Symbyax (Olanzapine and Fluoxetine) - Oral

Warning:

The Food and Drug Administration (FDA) has assigned a black box warning to Symbyax (olanzapine and fluoxetine). This medication isn't approved for use in children less than 10 years of age. It's also not approved for the treatment of dementia-related psychosis. In children, adolescents (teenagers), and young adults, Symbyax increases the risk of suicidal thoughts and behaviors. In older adults over 65 years of age, using antipsychotic medications—like Symbyax—for dementia-related psychosis increases the risk of death.

What Is Symbyax?

Symbyax (olanzapine and fluoxetine) is a medication option for the treatment of depressive episodes in bipolar I disorder. It can also be used for treatment-resistant depression.

Symbyax is a combination medication that contains Zyprexa (olanzapine) and Prozac (fluoxetine). Olanzapine is a second general or atypical antipsychotic, and fluoxetine is a selective serotonin reuptake inhibitor (SSRI).

Olanzapine is thought to work by interfering with the activity of two naturally occurring brain chemicals called dopamine and serotonin. Fluoxetine works by increasing serotonin levels in the brain.

Symbyax is available as a prescription capsule.

Drug Facts

Generic Name: Olanzapine and fluoxetine

Brand Name(s): Symbyax

Drug Availability: Prescription

Therapeutic Classification: Atypical (second-generation) antipsychotic and selective serotonin reuptake inhibitor (SSRI)

Available Generically: Yes

Controlled Substance: No

Administration Route: Oral (by mouth)

Active Ingredient: Olanzapine and fluoxetine

Dosage Form(s): Capsule

What Is Symbyax Used For?

Symbyax is used to treat depressive episodes in bipolar I disorder. It can also be used for treatment-resistant depression.

In general, mental health conditions are common. Roughly 1 in 5 adults in the United States lives with one, and mental health conditions affect around 1 in 6 children between 6 and 17 years old.

For bipolar, it's estimated that nearly 3% of people are affected by this condition—with over 80% of cases being severe. Depression, on the other hand, affects around 8% of people in the United States.

There are several types of bipolar disorder. Symbyax is used in people with bipolar I disorder. People with this type of bipolar experience shifts between periods of mania and periods of depression.

Symbyax is also used to treat depression that hasn't improved with other medications. People with depression might feel hopeless and guilty. They may also have trouble with focus (concentration), and they no longer have interest in previously pleasurable activities.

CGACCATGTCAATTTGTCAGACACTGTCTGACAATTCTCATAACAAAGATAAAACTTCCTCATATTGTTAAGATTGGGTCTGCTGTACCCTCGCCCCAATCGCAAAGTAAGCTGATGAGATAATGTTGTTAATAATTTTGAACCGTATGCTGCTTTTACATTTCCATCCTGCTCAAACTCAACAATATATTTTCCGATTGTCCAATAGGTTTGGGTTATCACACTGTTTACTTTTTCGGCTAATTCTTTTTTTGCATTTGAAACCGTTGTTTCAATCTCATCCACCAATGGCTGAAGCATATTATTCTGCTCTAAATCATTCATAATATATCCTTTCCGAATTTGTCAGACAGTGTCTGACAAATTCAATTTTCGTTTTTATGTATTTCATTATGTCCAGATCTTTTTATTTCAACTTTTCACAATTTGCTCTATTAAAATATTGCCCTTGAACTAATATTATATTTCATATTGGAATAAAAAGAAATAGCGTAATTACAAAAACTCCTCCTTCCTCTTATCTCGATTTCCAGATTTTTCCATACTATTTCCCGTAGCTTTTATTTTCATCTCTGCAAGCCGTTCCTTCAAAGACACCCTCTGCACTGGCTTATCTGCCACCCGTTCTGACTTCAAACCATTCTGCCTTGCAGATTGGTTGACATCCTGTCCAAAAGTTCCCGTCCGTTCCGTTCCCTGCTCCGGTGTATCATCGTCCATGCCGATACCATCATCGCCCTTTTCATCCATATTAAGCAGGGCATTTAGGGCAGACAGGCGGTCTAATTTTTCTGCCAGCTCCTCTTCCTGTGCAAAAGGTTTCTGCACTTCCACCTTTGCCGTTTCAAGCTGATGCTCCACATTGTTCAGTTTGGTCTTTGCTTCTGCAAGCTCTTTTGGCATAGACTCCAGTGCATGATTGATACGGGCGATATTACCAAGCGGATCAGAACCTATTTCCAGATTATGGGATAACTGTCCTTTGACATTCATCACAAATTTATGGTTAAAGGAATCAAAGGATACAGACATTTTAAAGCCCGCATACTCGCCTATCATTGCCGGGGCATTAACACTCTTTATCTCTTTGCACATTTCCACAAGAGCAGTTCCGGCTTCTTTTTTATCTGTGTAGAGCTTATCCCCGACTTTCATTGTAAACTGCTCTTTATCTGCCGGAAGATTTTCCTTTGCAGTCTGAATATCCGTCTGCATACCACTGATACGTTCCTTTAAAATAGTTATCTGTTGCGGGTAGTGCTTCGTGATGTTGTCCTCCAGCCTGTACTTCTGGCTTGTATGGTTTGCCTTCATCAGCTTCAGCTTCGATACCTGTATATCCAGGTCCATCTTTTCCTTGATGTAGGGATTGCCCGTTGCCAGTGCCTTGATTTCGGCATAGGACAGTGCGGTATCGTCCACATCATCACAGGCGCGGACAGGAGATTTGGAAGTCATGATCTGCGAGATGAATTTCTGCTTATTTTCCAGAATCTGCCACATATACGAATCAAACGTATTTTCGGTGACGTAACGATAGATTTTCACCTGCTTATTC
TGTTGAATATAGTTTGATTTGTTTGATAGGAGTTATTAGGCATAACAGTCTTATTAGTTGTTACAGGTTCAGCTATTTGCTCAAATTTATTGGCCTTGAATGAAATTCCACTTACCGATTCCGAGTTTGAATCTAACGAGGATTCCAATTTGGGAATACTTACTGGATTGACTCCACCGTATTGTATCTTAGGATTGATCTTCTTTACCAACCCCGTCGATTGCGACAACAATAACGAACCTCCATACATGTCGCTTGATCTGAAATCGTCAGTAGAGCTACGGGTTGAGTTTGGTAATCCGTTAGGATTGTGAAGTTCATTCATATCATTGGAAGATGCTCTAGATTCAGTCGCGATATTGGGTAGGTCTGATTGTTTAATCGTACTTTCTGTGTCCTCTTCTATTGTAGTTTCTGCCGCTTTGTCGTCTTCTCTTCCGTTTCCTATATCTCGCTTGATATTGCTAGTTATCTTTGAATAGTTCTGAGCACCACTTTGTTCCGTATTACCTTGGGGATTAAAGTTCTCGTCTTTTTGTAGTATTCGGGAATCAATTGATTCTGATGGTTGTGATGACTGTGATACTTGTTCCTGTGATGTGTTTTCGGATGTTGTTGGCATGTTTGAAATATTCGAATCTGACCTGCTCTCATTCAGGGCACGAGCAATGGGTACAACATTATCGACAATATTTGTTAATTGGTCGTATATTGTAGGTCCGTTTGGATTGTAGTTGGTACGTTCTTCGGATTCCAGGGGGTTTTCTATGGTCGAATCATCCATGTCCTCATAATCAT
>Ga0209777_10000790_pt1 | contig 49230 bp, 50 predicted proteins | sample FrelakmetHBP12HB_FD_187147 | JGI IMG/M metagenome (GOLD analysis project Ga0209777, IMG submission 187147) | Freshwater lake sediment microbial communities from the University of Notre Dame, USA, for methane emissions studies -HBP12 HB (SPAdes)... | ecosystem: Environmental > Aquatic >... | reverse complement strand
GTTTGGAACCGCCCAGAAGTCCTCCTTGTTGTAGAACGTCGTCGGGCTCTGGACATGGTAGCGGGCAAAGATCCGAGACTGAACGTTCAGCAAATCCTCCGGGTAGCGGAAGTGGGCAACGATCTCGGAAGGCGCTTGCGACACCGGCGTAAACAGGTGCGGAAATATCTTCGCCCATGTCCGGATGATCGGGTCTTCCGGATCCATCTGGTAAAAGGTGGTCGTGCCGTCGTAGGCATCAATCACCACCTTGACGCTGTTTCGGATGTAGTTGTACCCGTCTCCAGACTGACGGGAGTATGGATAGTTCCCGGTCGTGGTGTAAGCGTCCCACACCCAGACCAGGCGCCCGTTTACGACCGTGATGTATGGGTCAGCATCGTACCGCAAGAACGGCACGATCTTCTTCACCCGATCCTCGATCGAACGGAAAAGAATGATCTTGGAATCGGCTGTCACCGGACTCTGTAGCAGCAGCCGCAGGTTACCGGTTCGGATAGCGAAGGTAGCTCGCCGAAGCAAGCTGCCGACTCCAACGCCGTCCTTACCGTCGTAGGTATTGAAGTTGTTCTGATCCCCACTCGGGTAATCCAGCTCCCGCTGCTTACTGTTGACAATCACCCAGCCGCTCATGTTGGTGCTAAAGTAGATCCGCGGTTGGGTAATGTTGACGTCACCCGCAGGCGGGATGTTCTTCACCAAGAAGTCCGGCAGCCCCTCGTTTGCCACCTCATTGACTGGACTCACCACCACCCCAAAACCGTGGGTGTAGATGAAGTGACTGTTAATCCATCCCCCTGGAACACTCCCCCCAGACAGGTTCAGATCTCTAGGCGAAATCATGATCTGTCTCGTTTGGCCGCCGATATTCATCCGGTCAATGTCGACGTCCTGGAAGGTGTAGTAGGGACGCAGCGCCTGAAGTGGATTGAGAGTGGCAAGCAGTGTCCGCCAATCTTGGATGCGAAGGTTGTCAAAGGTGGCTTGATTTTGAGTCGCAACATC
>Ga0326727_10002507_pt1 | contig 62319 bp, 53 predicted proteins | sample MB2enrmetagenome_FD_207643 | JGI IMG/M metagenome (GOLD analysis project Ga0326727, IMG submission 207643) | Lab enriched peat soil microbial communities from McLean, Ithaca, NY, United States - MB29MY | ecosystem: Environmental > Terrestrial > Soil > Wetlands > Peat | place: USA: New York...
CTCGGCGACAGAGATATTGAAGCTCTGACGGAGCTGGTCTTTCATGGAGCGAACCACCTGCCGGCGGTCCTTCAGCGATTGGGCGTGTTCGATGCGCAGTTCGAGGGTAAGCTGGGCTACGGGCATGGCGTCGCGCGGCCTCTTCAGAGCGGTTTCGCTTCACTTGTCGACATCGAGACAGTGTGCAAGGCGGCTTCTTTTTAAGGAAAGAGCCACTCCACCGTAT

How to Take Symbyax

Take Symbyax by mouth in the evening with or without food.

Storage

When you receive Symbyax from the pharmacy, keep it at room temperature, which is around 77 degrees Fahrenheit. Symbyax also has a short-term storage range between 59 degrees to 86 degrees F. When storing Symbyax, protect it from light and moisture.

In general, keep your medications tightly closed and out of the reach of children and pets, ideally locked in a cabinet or closet.

Avoid pouring unused and expired drugs down the drain or in the toilet. Visit the FDA's website to know where and how to discard all unused and expired drugs. You can also find disposal boxes in your area. Ask your pharmacist or healthcare provider if you have any questions about the best ways to dispose of your medications.

If you plan to travel with Symbyax, get familiar with your final destination's regulations. Checking with the U.S. embassy or consulate might be a helpful resource. In general, however, make a copy of your Symbyax prescription. It's also a good idea to keep your medication in its original container from your pharmacy with your name on the label. If you have any questions about traveling with your medicine, ask your pharmacist or healthcare provider.

How Long Does Symbyax Take to Work?

You might notice an improvement in your symptoms at eight weeks of treatment with Symbyax.

Off-Label Uses

Symbyax doesn't currently have any off-label uses.

What Are the Side Effects of Symbyax?

This is not a complete list of side effects, and others may occur. A healthcare provider can advise you on side effects. If you experience other effects, contact your pharmacist or a healthcare provider. You may report side effects to the Food and Drug Administration (FDA) at fda.gov/medwatch or 800-FDA-1088.

Common Side Effects

Common side effects of Symbyax in adults may include:

  • Attention (concentration) difficulties
  • Drowsiness or sleepiness
  • Dry mouth
  • Edema (swelling from fluid buildup)
  • Increased appetite
  • Tiredness or low energy
  • Tremors
  • Vision changes
  • Weight gain

Children and teenagers tend to experience the following common side effects with Symbyax:

Severe Side Effects

Get medical help right away if you develop the following serious side effects:

  • Abnormal bleeding
  • Abnormal heart rhythm
  • Abnormal white blood cell (WBC) amounts
  • Eye pain
  • Seizures
  • Redness in or around your eye
  • Suicidal thoughts and behavior
  • Swallowing difficulties
  • Swelling in or around your eye
  • Vision changes

Other severe side effects with Symbyax may also include:

  • Body temperature dysregulation: You might have trouble controlling your body temperatures. As a result, you're more likely to overheat and become dehydrated.